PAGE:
After editing the template, click Next step.

Environment variables

The docker-compose.yaml file from our repo lists the environment variables for each service.

To see how each service's container will use these environment variables, we can consult the Docker images documentation.

mysql Docker image variables


Specifies the root MySQL user's password. On a production server, this should be treated as secret.


If this variable is set, MySQL will create a database with this variable's value as a name. For our example, we'll set this to wordpress.

We can expect the MySQL server to create a database called wordpress on startup.


MySQL uses these two variables together to set a username and password for a new MySQL user on startup. This user will be granted superuser privileges (GRANT ALL) on the database specified by MYSQL_DATABASE.

For the example application, we'll set both to wordpress.

On startup, we can expect MySQL to create a new user called wordpress with the password wordpress, and grant the user all privileges on the wordpress database.

wordpress Docker image variables

WordPress uses a wp-config.php file to set database access strings and other settings. Usually, you would edit wp-config.php manually and set the database hostname, username, and password as PHP variables.

In Docker, we do this differently. The WordPress Docker image uses a custom wp-config.php file that enables you to configure WordPress through environment variables.

For more information about the benefits of using environment variables for configuration (not just in Docker), we recommend reading The Twelve-Factor App III: Config.

Let's take a look at the four environment variables in our example application.


The WordPress Docker image uses this variable to set the database hostname. For our example, we'll set this to db.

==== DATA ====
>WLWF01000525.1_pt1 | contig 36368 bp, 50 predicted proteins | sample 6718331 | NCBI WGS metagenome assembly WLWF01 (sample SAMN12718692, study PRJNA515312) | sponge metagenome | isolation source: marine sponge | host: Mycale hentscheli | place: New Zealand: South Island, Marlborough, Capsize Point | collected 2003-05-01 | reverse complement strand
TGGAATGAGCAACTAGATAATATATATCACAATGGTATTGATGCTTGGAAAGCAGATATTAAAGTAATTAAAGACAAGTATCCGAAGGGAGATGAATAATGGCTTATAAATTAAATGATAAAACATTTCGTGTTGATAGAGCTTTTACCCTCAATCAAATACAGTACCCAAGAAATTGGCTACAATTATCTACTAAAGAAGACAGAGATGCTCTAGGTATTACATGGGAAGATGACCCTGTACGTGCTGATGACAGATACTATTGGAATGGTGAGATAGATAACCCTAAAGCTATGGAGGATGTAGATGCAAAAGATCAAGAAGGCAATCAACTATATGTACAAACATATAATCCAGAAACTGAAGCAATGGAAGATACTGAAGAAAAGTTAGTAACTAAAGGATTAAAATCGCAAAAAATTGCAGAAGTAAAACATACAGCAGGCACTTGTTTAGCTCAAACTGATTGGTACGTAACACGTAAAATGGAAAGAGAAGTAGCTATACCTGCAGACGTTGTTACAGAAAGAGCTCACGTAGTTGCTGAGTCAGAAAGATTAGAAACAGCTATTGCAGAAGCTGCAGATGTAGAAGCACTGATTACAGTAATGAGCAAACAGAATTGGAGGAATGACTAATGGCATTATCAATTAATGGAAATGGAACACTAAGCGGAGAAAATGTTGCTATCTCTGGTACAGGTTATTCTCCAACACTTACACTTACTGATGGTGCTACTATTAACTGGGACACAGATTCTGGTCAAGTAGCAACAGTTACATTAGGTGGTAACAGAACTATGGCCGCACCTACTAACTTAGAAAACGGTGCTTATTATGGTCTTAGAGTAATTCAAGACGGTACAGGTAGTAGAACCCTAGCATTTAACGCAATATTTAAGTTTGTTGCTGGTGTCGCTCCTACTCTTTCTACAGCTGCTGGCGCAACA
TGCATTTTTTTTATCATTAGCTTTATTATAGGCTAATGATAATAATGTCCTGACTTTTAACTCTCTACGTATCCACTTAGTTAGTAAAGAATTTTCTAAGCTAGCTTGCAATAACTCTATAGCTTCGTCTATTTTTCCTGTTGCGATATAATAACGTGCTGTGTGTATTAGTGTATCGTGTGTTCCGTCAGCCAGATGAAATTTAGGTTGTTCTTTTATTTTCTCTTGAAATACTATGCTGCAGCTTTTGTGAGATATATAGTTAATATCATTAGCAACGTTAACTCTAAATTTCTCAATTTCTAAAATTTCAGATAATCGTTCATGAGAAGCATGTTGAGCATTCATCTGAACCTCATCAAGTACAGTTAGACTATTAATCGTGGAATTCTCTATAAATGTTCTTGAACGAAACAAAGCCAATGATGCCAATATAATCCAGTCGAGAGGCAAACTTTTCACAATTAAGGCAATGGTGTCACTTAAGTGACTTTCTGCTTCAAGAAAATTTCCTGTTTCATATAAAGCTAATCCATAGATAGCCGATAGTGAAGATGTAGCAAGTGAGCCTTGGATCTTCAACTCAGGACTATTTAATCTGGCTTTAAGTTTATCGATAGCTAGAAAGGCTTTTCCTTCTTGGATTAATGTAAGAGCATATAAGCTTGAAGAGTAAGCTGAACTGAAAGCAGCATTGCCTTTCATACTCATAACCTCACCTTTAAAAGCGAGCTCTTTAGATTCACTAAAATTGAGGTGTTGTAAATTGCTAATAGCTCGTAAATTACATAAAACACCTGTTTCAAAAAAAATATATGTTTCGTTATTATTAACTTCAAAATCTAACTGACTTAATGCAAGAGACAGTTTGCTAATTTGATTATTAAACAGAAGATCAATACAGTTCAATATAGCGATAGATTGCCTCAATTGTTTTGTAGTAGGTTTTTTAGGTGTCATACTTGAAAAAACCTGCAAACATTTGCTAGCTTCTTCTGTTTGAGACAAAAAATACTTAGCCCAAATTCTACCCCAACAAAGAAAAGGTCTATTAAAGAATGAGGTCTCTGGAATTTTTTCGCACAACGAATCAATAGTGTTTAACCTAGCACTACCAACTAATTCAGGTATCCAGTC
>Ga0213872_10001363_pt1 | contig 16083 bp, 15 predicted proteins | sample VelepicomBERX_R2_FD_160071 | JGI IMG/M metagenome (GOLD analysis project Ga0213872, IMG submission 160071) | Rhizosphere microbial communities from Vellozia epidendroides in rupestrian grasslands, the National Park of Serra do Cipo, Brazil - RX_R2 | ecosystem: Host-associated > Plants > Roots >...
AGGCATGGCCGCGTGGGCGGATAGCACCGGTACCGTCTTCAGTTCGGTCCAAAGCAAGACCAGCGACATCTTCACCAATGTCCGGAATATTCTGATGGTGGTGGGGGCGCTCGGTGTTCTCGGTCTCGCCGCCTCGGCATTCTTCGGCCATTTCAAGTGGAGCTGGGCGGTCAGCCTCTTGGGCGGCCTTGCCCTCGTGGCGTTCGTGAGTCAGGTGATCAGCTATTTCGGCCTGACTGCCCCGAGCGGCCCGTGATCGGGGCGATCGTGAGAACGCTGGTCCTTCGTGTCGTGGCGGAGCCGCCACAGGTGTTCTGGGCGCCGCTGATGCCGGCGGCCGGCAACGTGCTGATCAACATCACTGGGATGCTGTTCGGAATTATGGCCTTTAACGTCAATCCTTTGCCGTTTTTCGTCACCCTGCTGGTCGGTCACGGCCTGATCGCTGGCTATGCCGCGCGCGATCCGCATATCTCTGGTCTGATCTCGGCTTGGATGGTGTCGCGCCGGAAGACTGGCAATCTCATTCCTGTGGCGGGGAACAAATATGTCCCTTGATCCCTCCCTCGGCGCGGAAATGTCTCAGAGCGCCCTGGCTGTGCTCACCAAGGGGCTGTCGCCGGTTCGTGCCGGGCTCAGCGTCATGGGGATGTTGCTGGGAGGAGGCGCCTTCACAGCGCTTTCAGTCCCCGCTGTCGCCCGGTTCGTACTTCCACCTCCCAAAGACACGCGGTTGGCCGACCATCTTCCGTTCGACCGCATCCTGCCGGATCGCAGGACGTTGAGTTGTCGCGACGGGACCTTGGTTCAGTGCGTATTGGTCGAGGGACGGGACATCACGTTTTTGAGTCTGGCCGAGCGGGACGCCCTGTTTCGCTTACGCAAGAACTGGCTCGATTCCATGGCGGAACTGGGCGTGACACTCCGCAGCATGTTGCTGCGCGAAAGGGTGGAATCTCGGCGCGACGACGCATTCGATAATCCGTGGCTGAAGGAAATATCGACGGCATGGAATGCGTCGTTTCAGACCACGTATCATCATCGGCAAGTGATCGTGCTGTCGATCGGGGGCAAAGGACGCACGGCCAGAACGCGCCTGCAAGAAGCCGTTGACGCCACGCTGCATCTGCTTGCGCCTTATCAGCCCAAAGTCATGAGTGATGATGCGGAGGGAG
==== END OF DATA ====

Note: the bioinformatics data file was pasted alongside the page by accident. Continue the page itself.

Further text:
Release creates a private network for your application, and by default, any service in your application can discover any other service in the application by querying a service's name.

This means the wordpress service can reach the db service's container on the private network by querying the db hostname.


The WordPress Docker image uses these three variables to know which database to use and to authenticate with the MySQL database server.

For this example, we'll set all three to wordpress so that they match the equivalent variables set for the db service.

Set your environment variables

Edit the YAML environment variables in Release to look like this:

defaults: []
    value: somewordpress
    secret: true
    value: wordpress
  - key: MYSQL_USER
    value: wordpress
    value: wordpress
    secret: true
    value: db
    value: wordpress
    value: wordpress
    secret: true
    value: wordpress

Secret environment variables

You'll notice that we marked the MYSQL_ROOT_PASSWORD, MYSQL_PASSWORD, and WORDPRESS_DB_PASSWORD variables as secret by setting the secret flag to true for each of them.

Release saves secret variables in an encrypted vault, and exposes these secrets to your running containers at startup.

Click Next step to save your environment variables.

Build arguments

This application does not use any build arguments, so we can click Next step.

Save and deploy

Click Deploy your app to create your application.

Release will now pull two Docker images, mysql and wordpress, then start two services, db and wordpress.